Daschle on Domestic Spying
Bush and Cheney have been arguing that the president’s authority to order warrantless wiretaps of American citizens comes not just from the Constitution, but also from legislation passed by Congress just after Sept. 11, 2001. That legislation authorized “all necessary and appropriate force against those nations, organizations or persons [the president] determines planned, authorized, committed or aided” in the Sept. 11 attacksóbut the administration now reads the legislation as authorizing domestic spying, too.
Tom Daschle, who was Senate majority leader when the law in question was passed, says definitively today in a Washington Post Op-Ed that legalizing warrantless wiretapping inside the U.S. was not an intent of the of the law. (Duh.)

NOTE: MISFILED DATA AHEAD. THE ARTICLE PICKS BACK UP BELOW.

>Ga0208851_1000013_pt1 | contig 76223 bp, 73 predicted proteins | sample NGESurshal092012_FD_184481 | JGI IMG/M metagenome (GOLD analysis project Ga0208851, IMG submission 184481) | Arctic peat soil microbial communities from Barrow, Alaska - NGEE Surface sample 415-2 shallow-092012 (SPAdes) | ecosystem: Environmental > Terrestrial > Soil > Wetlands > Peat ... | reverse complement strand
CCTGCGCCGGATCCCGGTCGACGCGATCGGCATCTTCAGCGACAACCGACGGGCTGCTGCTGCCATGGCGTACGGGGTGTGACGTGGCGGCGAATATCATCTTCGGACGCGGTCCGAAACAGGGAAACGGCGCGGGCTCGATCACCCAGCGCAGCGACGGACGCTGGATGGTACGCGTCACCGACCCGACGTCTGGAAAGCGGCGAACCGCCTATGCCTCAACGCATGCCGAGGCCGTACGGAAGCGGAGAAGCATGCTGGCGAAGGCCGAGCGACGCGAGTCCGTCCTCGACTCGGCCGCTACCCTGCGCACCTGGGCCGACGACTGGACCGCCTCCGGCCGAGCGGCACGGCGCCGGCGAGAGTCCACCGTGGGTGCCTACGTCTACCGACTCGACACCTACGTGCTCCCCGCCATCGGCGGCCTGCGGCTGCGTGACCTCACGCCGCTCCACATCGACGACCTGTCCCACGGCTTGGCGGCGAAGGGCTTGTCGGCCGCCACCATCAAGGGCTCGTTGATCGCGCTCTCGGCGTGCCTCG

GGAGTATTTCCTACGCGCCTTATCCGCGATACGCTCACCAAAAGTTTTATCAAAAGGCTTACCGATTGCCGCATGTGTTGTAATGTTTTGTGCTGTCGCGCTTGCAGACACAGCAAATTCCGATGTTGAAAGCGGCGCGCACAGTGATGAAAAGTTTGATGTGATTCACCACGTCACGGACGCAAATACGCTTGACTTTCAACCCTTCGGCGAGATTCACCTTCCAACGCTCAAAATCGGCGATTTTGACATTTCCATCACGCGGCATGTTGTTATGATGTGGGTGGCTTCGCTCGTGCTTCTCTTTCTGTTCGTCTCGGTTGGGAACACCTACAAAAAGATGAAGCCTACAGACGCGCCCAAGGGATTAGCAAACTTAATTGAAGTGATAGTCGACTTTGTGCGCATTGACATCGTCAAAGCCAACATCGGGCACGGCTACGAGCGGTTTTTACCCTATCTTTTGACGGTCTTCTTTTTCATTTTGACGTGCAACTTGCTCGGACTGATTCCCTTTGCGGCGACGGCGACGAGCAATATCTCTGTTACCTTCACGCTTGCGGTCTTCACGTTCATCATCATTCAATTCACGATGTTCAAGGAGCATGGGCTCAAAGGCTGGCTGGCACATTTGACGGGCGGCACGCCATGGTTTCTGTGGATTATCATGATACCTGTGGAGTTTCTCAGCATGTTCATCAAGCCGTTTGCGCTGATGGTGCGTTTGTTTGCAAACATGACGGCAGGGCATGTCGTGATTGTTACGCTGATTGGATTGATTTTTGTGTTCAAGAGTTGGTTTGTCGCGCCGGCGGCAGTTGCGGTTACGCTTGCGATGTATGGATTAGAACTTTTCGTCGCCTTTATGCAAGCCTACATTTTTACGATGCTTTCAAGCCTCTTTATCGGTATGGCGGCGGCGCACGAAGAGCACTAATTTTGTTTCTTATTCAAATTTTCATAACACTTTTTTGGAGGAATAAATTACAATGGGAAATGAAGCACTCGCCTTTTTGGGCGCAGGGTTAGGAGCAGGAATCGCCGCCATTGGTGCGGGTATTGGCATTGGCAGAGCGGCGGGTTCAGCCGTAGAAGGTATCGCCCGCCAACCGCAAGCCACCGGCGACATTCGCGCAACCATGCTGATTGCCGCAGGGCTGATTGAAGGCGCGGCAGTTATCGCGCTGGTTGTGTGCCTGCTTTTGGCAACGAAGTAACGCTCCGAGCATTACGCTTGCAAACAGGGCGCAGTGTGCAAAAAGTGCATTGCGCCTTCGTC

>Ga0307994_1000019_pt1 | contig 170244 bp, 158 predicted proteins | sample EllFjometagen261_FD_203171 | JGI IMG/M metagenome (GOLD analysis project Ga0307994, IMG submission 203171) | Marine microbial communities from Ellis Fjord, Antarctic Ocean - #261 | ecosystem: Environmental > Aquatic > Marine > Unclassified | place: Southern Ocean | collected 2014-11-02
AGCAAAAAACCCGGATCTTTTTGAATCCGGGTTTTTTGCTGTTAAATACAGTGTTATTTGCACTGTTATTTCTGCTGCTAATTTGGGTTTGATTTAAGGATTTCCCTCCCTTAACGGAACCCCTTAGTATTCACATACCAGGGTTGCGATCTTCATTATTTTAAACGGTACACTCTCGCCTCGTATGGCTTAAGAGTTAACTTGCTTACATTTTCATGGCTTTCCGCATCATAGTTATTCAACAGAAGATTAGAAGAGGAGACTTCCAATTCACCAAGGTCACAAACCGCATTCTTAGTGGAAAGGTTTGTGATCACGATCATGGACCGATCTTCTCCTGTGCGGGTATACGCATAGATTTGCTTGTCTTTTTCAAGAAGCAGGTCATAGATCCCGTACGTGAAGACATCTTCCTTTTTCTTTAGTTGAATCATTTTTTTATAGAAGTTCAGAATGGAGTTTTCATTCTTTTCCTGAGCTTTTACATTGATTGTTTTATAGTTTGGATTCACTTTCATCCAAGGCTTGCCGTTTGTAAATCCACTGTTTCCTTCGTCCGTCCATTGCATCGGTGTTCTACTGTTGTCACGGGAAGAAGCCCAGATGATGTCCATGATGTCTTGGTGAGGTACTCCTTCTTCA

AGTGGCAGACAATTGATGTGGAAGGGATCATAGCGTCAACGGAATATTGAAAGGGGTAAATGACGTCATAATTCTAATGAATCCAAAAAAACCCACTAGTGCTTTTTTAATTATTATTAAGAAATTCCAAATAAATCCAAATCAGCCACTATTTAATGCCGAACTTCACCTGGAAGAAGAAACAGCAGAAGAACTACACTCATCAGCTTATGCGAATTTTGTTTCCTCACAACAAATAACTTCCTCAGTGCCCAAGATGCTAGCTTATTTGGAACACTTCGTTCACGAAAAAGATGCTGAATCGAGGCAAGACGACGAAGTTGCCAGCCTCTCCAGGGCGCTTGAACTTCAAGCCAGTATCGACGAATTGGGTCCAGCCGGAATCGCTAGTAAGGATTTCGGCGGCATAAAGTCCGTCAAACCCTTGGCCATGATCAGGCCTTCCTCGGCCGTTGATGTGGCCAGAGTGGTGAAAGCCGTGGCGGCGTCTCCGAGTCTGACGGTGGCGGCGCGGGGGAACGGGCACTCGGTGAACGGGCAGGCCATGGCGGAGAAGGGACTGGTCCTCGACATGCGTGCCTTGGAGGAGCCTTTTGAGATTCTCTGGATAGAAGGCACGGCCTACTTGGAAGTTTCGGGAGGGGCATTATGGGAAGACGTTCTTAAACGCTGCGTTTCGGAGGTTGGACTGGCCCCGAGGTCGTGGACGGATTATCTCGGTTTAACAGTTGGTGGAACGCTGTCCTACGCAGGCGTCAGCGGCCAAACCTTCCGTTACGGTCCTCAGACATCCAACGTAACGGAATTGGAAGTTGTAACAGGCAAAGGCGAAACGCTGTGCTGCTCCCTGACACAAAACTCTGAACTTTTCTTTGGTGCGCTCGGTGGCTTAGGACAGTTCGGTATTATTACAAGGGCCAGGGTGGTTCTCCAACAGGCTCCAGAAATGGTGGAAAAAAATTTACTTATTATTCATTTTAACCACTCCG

As Senate majority leader at the time, I helped negotiate that law with the White House counsel’s office over two harried days. I can state categorically that the subject of warrantless wiretaps of American citizens never came up. I did not and never would have supported giving authority to the president for such wiretaps. I am also confident that the 98 senators who voted in favor of authorization of force against al Qaeda did not believe that they were also voting for warrantless domestic surveillance.